May 5 marks the Uyghur Doppa Festival or Doppa Day. A Doppa is a four cornered hat traditionally worn by the Turkic of peoples of Central Asia and East Turkestan. Often brightly studded or embroidered with a distinctly Islamic and Turkic aesthetic, they are a point of pride for the Uyghurs of East Turkestan.

Photo by Uyghur East Turkistan

Uyghur culture is a unique blend of East Asian, Central Asian and Islamic cultures as Uyghur cities such as Kashgar and Urumqi were historically major cities on the Silk Road which connected Asia in thought, commerce and society far before the invention of digital mass communication. Uyghur people are predominantly Muslim and speak the Uyghur language which is a Turkic language more closely related to Turkish and Kazakh than it is to its neighboring languages of Mandarin and Tibetan, it is traditionally written in Arabic script.

East Turkestan, like Tibet and Inner Mongolia, is occupied by the People’s Republic of China and has been faced with increasing crackdowns on religious and cultural expression in recent years reminiscent of the persecution of Tibetan Buddhists as well as Falun Gong and Chinese Christians in the 1900’s to this day in what activists are calling a modern day genocide.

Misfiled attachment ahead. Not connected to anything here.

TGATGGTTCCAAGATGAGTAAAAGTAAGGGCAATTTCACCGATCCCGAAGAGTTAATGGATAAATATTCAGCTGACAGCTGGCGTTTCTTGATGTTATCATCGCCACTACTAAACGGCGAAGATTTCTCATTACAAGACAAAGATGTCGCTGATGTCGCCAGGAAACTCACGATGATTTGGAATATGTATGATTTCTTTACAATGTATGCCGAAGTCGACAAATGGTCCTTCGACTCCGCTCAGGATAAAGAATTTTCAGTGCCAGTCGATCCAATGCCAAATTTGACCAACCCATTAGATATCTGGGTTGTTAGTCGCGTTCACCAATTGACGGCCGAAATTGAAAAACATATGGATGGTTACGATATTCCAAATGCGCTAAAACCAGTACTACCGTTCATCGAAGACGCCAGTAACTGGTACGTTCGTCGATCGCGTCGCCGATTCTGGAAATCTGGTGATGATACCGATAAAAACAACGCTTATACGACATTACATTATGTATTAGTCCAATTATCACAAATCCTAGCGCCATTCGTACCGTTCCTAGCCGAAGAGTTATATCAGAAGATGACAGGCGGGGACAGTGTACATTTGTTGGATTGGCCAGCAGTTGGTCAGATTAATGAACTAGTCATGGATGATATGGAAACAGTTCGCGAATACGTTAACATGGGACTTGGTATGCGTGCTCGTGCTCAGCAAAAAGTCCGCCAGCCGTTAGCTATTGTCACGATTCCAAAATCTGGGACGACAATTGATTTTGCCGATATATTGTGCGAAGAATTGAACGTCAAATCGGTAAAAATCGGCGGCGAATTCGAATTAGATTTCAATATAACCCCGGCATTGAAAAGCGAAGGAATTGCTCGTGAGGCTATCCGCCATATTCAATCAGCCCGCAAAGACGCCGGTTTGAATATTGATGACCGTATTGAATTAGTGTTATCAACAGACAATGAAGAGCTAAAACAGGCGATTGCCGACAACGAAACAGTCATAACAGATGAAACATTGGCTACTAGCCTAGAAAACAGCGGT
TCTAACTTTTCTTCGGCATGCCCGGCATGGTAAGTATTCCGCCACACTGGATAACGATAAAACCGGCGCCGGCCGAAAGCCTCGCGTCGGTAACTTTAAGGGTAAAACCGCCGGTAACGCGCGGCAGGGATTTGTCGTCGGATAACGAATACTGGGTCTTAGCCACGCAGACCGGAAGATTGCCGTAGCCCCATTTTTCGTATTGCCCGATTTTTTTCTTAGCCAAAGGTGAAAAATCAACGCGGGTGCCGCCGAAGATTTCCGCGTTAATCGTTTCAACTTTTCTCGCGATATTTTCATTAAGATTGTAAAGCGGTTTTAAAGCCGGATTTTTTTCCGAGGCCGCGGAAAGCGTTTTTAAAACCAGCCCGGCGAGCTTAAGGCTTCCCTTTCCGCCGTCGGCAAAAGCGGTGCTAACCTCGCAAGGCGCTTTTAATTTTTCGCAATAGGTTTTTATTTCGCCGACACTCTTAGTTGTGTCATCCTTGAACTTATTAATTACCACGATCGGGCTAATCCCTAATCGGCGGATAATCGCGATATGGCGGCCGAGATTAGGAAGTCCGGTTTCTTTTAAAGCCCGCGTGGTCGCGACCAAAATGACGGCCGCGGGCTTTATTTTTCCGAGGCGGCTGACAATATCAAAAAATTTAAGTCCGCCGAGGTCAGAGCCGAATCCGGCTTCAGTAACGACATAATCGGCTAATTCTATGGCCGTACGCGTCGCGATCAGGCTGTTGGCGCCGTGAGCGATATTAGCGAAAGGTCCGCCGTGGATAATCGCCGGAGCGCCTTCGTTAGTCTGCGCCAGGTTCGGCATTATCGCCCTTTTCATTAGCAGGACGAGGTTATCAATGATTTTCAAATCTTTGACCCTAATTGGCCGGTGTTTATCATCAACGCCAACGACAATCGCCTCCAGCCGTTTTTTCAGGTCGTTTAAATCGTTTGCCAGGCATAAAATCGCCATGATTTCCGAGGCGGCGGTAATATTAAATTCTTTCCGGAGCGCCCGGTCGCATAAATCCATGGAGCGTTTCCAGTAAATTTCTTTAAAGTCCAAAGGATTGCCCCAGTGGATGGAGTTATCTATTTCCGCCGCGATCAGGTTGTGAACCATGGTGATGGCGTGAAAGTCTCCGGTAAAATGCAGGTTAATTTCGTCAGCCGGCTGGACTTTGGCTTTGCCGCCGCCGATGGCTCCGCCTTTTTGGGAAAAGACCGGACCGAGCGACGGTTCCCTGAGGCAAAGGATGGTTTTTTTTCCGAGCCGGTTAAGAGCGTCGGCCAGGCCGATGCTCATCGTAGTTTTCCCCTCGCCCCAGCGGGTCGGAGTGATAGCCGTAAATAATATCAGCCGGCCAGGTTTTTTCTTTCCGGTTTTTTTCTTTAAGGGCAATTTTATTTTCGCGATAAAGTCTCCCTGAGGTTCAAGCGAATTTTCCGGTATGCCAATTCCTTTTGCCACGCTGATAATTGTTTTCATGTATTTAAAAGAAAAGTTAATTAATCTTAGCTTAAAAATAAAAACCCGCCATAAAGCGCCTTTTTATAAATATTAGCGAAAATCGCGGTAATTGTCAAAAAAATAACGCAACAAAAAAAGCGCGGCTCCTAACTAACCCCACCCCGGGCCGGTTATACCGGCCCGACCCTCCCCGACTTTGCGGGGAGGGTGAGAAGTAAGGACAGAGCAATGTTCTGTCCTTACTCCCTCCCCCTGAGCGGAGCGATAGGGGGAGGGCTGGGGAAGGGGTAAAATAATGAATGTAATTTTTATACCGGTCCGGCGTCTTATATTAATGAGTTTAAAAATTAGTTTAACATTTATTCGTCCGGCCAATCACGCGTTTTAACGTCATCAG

Photo by Uyghur East Turkistan

Uyghur diaspora and human rights organizations encourage the celebration of the Doppa Festival to celebrate and recognize the rich cultural heritage of the Uyghur people in the face of erasure by the Chinese Communist Party. Today also serves as a platform to raise awareness about the persecution of minority groups in the PRC such as Uyghur Muslims, Christians and Tibetan Buddhists. In recent years Hong-Konger and Taiwanese diaspora have jointly protested against the CCP’s increasingly restrictive policies and human rights abuses alongside Uyghur and Tibetan activists as well, though Western politicians have yet to put up a firm response against said abuses by the CCP.

This Doppa day, regardless of our culture and religion, let us reflect on the value of resilience in uncertainty, because even if hope is all we have, sometimes it could be just enough to carry us into a better tomorrow.

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Khaled Itani
Khaled is an active member in the Central Florida Asian-American and Muslim-American community where he spent several years volunteering for and planning local cultural events. He often hosts workshops throughout Florida on the Asian-American identity and experience and always seeks means to integrate the diverse perspectives of the Asian-American experience into a united voice, following the phrase "Unity in Diversity". Khaled enjoys ink painting/drawing, kayaking and reading anything ranging from magical realism to politics. Khaled graduated from the University of Central Florida as Cum Laude in Health Sciences in 2020.